Political activist Murray Bookchin dies

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(Host) Well known political activist Murray Bookchin is dead.

Bookchin was a long time Burlington resident and co-founder of the Institute for Social Ecology in Plainfield.

Bookchin never attracted a large following, but his many books influenced progressive thinkers around the world and helped give birth to the environmental movement.

VPR’s Steve Zind has this remembrance.

(Zind) Over his long life many political labels were attached to Murray Bookchin – all were identified with left leaning ideologies.

Daughter Debbie Bookchin says her father drew his ideas from many different sources and political philosophies.

(Bookchin) “His focus was on melding anthropology and social theory and philosophy and economics into a utopian vision that in many ways, I think defies a label.”

(Zind) Bookchin’s most significant contribution was to help create the environmental movement.

His 1962 book “Our Synthetic Environment” was perhaps the first to draw attention to the effects of pollution and environmental degradation and the call for the use of renewable energy. Bookchin coined the phrase “social ecology.’

(Bookchin) “He didn’t use terms like ‘global warming’, but he was pointing to fundamental transformation of our ecosystem. He was at least twenty years ahead of everybody else.”

(Zind) Stanley Aronowitz is an author and professor at the City University of New York. He knew Bookchin for forty years.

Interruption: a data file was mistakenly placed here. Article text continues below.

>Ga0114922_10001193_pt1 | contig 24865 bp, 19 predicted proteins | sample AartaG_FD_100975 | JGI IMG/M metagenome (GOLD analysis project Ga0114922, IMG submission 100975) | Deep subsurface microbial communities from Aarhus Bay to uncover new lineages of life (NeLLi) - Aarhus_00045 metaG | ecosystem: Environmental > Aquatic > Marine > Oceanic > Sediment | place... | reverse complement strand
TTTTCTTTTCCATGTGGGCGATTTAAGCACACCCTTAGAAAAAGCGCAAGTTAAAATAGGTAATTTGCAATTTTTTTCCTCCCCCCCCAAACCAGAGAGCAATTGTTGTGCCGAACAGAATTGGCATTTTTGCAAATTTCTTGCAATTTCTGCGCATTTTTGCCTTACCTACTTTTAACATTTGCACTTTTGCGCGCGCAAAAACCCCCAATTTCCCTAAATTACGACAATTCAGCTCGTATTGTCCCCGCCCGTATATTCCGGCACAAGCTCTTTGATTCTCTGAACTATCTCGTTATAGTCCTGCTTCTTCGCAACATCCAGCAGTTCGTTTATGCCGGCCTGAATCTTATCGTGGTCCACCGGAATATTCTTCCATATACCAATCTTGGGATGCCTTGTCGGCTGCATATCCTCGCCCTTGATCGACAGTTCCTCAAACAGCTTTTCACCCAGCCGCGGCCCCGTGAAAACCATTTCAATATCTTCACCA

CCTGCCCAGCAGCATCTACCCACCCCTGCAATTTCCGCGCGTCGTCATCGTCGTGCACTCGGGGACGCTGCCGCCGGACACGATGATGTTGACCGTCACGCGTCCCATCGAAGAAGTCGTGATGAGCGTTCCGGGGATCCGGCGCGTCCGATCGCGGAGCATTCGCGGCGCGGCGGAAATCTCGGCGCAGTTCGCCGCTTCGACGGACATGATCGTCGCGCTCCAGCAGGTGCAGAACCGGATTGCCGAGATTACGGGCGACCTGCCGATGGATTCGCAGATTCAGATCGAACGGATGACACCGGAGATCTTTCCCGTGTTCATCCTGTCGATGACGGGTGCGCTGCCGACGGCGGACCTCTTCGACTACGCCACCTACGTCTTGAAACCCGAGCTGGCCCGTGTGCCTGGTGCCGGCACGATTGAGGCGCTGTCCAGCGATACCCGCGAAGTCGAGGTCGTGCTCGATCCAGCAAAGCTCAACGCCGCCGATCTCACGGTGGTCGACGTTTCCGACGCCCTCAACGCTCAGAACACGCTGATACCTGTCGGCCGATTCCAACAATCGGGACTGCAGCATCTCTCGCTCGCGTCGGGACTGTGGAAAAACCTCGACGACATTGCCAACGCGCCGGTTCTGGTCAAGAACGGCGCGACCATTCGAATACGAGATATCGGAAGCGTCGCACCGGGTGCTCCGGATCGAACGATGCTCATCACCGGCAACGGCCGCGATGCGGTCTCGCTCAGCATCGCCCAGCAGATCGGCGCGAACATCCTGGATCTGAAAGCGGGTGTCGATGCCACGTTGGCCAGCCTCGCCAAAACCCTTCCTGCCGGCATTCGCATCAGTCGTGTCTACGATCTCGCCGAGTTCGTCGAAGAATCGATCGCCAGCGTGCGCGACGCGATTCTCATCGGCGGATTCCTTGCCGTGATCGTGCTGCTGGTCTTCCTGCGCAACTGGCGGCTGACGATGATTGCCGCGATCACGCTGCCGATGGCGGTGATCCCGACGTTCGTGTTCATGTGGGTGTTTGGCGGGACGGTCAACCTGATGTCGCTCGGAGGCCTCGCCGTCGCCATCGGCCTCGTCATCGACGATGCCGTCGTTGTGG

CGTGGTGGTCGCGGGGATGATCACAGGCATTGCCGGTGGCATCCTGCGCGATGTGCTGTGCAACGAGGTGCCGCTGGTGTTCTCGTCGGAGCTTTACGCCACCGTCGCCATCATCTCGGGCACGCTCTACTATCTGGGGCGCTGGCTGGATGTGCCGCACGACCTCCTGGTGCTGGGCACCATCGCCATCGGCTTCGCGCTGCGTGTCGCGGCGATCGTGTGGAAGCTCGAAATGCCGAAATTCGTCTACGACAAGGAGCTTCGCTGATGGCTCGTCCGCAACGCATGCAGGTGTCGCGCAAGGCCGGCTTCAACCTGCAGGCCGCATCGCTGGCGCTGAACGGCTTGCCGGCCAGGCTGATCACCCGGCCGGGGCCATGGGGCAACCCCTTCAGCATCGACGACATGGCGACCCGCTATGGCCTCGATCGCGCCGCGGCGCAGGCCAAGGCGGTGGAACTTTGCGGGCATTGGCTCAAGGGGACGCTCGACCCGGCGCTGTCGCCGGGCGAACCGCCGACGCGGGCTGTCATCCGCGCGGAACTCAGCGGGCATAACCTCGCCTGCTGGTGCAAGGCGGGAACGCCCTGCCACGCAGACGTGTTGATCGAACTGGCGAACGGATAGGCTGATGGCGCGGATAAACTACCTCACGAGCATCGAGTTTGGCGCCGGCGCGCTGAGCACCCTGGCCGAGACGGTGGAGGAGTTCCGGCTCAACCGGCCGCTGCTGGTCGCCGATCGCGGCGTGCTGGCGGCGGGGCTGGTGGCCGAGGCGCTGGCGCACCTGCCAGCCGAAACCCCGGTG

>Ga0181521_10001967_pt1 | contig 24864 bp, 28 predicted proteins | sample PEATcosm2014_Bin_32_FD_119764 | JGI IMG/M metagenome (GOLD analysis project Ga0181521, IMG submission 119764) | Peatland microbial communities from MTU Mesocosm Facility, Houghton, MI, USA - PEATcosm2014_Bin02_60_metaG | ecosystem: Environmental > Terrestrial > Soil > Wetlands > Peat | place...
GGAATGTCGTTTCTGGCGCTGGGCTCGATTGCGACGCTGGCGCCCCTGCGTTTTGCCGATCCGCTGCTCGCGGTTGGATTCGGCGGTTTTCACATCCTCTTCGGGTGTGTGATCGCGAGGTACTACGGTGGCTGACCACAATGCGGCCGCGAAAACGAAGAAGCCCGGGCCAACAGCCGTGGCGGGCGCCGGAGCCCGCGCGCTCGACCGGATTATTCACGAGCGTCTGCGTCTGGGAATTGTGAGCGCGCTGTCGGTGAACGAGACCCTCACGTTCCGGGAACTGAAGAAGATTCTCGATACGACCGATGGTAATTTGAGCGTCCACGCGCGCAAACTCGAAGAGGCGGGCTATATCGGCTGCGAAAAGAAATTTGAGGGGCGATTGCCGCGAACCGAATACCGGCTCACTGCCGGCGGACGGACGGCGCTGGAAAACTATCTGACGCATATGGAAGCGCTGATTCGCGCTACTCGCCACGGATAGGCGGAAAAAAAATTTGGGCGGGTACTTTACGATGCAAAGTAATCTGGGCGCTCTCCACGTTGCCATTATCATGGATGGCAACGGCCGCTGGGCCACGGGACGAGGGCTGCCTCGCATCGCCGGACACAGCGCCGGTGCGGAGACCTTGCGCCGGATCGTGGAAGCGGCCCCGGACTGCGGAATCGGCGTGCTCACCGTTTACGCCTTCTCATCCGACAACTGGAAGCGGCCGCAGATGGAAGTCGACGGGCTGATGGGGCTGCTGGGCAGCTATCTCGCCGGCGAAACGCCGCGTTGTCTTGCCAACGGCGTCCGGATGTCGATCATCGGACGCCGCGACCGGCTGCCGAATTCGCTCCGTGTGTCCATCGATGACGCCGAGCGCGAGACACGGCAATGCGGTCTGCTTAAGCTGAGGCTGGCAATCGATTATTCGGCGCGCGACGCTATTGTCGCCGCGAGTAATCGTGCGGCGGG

Aronowitz says Bookchin’s life-long political evolution from Communist to anarchist to libertarian made him a misunderstood figure.

(Aronowitz) “It is hard for somebody who is a dreamer, who is a utopian, and he was a utopian and who doesn’t accumulate a large mass following. I think he’s had tremendous influence. Much of it has been unacknowledged.”

(Zind) Aronowitz says Bookchin argued with those who he felt put nature before human beings.

Bookchin saw technology as a means to liberate people and enable them to become more involved in civic life.

He saw man’s relationship with the natural world as inextricably tied to people’s relationship with each other.

He condemned a capitalist system that he felt allowed the exploitation of people and the planet

In an interview last year Bookchin talked about capitalism and his belief that a world based on social ecology will someday prevail.

(Bookchin) “There’s only one issue that can go beyond that… one issue. It’s not feminism, it’s not workers rights, it’s not the proletariat, the vanguard, the most depressed class in history… it’s not things of that nature. It’s going to be ecology and people can’t see that by the way; it’s a long-range development. And then you have to educate people to see what the long-range development is and the solutions.”

(Zind) Debbie Bookchin says that despite her father’s realization that the world he envisioned was far in the future, he remained an optimist.

(Bookchin) “I think one of the things that was really remarkable about him was that even at the very end of his life, he never lost hope for human potential to create a free and liberatory society.”

(Zind) Bookchin died of heart failure at his home in Burlington. His family was at his side. He was 85.

For Vermont Public Radio, I’m Steve Zind.

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